he will see his offspring and prolong his days,
and the will of the LORD will prosper in his hand.
11 After the suffering of his soul,
he will see the light of life and be satisfied;
by his knowledge my righteous servant will justify many,
and he will bear their iniquities.
12 Therefore I will give him a portion among the great,
and he will divide the spoils with the strong,
because he poured out his life unto death,
and was numbered with the transgressors.
For he bore the sin of many,
and made intercession for the transgressors.
These verses tell of Jesus compassion, of His appearance, and of His trial, death and
resurrection. It also speaks of the fact that He had no children, but that after His death
and resurrection He would have many offspring. 700 years in advance Isaiah
prophesied of a man who would be God Himself, yet would suffer and die for our sins,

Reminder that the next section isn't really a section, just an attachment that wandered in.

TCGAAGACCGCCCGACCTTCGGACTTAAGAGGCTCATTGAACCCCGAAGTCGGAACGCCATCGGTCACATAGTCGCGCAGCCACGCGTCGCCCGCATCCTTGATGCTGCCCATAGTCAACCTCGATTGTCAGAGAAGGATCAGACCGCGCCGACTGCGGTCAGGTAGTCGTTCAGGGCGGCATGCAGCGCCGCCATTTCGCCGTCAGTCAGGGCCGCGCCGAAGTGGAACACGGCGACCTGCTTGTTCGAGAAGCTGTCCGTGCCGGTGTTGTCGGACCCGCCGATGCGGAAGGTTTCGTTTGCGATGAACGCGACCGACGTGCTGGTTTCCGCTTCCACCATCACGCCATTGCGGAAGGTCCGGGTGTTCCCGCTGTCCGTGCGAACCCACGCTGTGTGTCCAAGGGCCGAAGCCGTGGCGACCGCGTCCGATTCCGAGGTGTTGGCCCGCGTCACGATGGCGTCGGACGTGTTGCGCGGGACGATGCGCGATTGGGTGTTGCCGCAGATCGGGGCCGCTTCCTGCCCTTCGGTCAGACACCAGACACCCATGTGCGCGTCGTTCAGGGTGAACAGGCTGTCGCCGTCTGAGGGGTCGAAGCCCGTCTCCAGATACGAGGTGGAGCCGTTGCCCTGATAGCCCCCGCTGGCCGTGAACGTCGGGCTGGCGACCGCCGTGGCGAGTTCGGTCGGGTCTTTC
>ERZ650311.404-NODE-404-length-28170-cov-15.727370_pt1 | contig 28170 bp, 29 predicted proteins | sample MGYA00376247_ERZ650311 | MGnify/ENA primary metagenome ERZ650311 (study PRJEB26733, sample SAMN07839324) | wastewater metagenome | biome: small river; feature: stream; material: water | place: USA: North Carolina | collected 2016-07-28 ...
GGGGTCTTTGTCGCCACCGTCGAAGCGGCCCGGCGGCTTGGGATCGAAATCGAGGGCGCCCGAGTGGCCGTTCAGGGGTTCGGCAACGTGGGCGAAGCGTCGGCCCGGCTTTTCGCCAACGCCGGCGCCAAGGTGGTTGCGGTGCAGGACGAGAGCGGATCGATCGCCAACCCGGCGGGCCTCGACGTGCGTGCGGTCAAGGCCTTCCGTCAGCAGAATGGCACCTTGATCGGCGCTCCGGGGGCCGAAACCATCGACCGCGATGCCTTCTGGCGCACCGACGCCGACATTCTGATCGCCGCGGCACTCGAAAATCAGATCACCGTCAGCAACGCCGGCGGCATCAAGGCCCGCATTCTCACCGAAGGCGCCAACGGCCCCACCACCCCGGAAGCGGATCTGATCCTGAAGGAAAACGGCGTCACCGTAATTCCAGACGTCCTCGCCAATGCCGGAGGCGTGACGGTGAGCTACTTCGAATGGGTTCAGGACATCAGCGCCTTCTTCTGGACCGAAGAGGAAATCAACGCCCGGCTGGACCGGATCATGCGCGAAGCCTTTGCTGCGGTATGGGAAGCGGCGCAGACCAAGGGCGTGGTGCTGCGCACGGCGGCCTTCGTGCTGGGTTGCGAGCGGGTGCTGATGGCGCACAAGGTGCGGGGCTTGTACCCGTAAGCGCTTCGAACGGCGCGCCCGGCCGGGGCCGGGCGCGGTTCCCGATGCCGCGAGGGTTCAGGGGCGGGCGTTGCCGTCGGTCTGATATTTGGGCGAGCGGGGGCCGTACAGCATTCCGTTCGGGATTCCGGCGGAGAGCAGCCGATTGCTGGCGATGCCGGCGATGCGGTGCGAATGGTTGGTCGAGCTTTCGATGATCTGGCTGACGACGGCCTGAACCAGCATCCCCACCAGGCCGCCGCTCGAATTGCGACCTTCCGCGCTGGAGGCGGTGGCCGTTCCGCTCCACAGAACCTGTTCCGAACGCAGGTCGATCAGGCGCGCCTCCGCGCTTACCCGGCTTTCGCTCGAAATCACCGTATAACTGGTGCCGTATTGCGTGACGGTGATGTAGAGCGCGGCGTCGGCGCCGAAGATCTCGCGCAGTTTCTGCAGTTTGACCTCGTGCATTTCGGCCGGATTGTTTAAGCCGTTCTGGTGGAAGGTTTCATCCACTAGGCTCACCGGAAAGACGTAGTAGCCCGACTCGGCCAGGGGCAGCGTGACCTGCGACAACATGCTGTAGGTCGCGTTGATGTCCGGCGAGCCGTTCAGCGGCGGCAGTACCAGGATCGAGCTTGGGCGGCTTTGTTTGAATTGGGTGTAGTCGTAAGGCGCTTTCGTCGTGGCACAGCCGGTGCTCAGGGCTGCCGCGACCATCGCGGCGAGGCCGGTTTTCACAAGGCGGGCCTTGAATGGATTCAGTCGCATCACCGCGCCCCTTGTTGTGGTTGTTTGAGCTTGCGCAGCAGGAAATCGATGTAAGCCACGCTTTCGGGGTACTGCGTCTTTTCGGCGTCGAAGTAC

only to be raised from the dead to rule forever. These prophecies seem at odds, until
we look at Jesus' claims and the testimony of those that walked with Him. In Him the
apparently contradictory prophecies of Isaiah 9 and Isaiah 53 are fulfilled.
These two prophecies show supernatural events that were foretold long ago and that
happened. There are many more, over 300, messianic prophecies in the Old
Testament that tell much more about Messiah. If the Bible tells the future, it does what
no other book has done. The Bible makes audacious claims, then lives up to them.
The Bible & Prophecy
1 KJV Gift & Award Bible, Revised. Grand Rapids Michigan: Zondervan Corp. 2002
2 New American Standard Bible, Text Edition Anaheim California: Foundation
3 The Quest Study Bible, New International Version Grand Rapids Michigan:
Zondervan Corp. 1994
5 The New Strong's Expanded Exhaustive Concordance of the Bible, Red-Letter
With contributions by John R. Kohlenberger. Nashville: Thomas Nelson 2001